“Oh, you know. Flirting, pretty dress, espionage… death.”

  Dimity huffed. “La you! I seem to remember someone enjoying Professor Braithwope’s lesson on resourceful reticules this afternoon. Even if he is all over dotty.”

  “True. Perhaps I’m restless.”

  “School not exciting enough after stealing trains?” Agatha sounded sympathetic.

  Dimity cocked her head. “Hogwash. Mention of the ball brought this on. If it’s not Felix, then—” She paused. “Oh. You miss Mr. Soap. It’s not like he could have actually escorted you, Sophronia.”

  “I know.” Of its own accord, Sophronia’s hand delved into a secret pocket where Soap’s latest missive, months old, rested crumpled and well read. That she heard from him at all was a joy, but that someone else was teaching him to read and write was bittersweet. “He seems very far away.”

  “Poor little bean.” Dimity was a good enough friend to sympathize with Sophronia’s heartache, even though she felt that the object of that affection was inappropriate.

  Sophronia appreciated this. And part of her sorrow was that, in the end, she agreed with Dimity. Soap was inappropriate. What future did they have outside of social ostracism? He was, in the eyes of society, the wrong class, the wrong skin color, and now, the wrong species. “Ugh, this is getting maudlin. There is nothing any of us can do about it.”

  Sophronia groped desperately for the one topic that would guarantee her best friend’s distraction. “So, Dimity, what will you wear to the ball?”

  Dimity charged forth to conquer the conversation, taking no prisoners. “I was thinking about the pink, but it is a few seasons old and I have worn it before. What do you think? It projects a certain happy innocence that might be exactly the thing when surrounded by evil geniuses. Then again, there’s the jewelry to consider. I’d have to wear my pearls, and pearls may be too drab for a winter ball. But they are really the only thing that works with the pink. So then I thought perhaps the orange. It is such a bold statement. The level of maturity and consideration required to wear orange at my age might make the young men take me seriously. But do I want to be taken seriously? And then I thought the peach, but it never really recovered from the whole kidnapping and werewolf transport operation. So then I thought—”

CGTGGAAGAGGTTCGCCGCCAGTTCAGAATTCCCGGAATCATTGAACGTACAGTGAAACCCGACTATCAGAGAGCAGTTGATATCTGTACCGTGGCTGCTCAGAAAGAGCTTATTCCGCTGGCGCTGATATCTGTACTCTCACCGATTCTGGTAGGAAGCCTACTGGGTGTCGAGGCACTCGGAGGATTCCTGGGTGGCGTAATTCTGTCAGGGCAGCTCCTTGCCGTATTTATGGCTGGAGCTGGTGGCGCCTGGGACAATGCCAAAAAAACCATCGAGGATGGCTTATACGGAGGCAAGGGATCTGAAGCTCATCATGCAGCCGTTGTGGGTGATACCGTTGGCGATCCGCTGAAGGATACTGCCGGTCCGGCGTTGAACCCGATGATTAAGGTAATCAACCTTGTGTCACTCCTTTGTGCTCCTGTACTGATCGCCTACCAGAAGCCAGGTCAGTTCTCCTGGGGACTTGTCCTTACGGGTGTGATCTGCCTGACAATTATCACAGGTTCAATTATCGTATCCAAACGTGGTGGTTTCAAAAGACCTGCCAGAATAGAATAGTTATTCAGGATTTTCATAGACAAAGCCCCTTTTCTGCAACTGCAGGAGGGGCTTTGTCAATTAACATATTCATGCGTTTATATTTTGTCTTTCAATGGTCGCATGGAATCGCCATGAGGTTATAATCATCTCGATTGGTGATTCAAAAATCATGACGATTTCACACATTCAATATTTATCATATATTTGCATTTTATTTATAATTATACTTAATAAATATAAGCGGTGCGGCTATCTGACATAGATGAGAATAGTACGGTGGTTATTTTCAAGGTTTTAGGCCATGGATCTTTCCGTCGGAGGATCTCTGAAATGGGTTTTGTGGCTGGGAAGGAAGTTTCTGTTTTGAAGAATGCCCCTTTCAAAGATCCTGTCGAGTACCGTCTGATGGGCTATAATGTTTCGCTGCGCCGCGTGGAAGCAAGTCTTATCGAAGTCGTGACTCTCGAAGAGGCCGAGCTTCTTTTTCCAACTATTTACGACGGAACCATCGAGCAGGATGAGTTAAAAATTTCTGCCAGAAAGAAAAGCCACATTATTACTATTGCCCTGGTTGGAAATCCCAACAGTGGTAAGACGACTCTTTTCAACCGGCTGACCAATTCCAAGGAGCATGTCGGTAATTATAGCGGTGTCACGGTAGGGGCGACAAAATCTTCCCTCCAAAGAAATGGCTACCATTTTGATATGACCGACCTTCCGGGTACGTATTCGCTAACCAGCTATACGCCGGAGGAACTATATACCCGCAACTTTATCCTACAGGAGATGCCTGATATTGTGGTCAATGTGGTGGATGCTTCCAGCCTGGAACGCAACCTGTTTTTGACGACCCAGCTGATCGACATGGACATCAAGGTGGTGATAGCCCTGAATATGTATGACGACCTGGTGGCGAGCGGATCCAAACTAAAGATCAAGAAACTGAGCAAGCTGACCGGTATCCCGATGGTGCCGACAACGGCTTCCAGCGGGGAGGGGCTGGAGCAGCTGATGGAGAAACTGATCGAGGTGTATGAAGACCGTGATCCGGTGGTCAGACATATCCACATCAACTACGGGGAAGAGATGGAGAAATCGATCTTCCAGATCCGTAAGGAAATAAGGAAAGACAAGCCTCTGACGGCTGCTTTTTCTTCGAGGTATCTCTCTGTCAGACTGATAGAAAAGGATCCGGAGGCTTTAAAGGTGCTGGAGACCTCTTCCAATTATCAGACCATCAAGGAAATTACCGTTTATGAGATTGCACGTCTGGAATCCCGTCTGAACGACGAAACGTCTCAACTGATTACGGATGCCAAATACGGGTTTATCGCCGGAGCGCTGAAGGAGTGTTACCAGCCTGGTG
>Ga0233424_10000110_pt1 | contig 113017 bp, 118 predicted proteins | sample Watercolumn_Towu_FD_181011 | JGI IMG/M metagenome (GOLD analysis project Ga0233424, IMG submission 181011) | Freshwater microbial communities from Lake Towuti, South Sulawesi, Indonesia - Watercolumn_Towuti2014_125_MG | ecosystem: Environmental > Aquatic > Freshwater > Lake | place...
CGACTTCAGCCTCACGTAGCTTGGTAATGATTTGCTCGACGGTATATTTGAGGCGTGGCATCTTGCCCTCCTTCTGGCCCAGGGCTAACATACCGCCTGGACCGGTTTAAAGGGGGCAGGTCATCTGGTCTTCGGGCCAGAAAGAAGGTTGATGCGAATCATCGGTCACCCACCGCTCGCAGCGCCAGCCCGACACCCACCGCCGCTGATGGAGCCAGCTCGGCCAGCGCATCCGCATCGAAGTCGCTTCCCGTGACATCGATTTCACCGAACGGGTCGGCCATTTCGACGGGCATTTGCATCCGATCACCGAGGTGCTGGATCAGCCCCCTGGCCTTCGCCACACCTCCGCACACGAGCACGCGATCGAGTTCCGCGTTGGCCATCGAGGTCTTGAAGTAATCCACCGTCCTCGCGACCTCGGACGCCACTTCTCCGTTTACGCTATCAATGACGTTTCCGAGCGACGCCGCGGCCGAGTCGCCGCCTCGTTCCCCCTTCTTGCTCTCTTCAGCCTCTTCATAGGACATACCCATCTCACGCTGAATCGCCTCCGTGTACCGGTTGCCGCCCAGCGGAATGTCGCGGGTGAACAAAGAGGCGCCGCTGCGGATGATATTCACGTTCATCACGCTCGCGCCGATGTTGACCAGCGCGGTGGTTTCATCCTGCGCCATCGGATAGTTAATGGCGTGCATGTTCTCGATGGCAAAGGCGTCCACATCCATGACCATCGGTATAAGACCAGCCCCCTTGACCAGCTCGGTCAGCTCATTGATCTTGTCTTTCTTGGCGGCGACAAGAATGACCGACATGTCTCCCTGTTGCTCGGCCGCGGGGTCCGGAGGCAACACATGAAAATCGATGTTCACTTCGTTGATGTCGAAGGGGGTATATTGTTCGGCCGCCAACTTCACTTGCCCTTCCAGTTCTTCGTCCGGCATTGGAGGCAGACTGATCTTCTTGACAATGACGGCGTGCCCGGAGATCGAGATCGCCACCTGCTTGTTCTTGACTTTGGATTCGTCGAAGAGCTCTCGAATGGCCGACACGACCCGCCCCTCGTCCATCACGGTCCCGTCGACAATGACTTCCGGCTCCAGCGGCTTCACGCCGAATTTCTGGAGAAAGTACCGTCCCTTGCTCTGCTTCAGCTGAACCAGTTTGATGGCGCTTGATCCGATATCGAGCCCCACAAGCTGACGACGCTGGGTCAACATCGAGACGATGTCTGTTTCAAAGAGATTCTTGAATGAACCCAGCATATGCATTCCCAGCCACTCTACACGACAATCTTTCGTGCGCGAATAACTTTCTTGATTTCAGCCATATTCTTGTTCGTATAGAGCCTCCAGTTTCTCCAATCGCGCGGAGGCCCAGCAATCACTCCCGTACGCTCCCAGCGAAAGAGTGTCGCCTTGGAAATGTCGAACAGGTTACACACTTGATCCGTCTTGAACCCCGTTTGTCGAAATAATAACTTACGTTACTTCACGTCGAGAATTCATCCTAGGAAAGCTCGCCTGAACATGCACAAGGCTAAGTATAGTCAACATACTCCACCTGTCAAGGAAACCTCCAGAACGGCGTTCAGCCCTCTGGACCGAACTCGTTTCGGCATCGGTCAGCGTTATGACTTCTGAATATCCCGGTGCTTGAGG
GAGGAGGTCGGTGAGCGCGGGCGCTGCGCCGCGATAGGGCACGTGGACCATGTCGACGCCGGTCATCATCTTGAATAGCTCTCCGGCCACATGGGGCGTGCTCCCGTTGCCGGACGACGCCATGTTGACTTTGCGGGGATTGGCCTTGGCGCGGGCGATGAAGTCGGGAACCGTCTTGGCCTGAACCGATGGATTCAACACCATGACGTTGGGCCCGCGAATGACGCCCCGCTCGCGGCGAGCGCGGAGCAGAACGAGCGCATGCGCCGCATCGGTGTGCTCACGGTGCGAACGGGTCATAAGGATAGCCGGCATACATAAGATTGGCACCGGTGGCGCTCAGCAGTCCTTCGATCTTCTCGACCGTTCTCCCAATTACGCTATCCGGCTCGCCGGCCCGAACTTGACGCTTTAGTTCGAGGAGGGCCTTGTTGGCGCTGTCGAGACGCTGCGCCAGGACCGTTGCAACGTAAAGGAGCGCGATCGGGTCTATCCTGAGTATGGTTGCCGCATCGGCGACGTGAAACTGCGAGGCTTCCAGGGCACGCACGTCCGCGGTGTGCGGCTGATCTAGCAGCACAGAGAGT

Sophronia and Agatha were content to let her ramble. There was something comforting about the force of intellect Dimity brought to bear on her apparel. Manipulation through proper dress was by far her best subject. She could prattle on happily about exactly the amount of disregard engendered by eight ruffles, as opposed to six, and why one might, or might not, want to add a sash into the equation.

  Then Lady Linette arrived at their table. “Your attention, please. Miss Buss, you as well. Now, I appreciate you are all excited about the winter ball, but we teachers are adding our own special twist to the occasion.”